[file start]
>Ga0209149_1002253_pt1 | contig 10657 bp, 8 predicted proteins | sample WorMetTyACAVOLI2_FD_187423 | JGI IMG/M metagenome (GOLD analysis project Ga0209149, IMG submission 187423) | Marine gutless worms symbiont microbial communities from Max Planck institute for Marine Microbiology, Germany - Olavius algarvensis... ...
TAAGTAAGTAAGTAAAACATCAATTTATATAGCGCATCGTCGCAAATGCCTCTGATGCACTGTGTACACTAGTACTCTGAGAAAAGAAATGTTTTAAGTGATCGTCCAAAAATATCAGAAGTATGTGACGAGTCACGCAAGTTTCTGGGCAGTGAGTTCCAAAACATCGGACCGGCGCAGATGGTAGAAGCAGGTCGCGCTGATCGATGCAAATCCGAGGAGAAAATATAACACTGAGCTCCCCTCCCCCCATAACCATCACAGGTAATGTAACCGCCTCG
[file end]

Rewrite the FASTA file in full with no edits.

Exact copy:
>Ga0209149_1002253_pt1 | contig 10657 bp, 8 predicted proteins | sample WorMetTyACAVOLI2_FD_187423 | JGI IMG/M metagenome (GOLD analysis project Ga0209149, IMG submission 187423) | Marine gutless worms symbiont microbial communities from Max Planck institute for Marine Microbiology, Germany - Olavius algarvensis... ...
TAAGTAAGTAAGTAAAACATCAATTTATATAGCGCATCGTCGCAAATGCCTCTGATGCACTGTGTACACTAGTACTCTGAGAAAAGAAATGTTTTAAGTGATCGTCCAAAAATATCAGAAGTATGTGACGAGTCACGCAAGTTTCTGGGCAGTGAGTTCCAAAACATCGGACCGGCGCAGATGGTAGAAGCAGGTCGCGCTGATCGATGCAAATCCGAGGAGAAAATATAACACTGAGCTCCCCTCCCCCCATAACCATCACAGGTAATGTAACCGCCTCG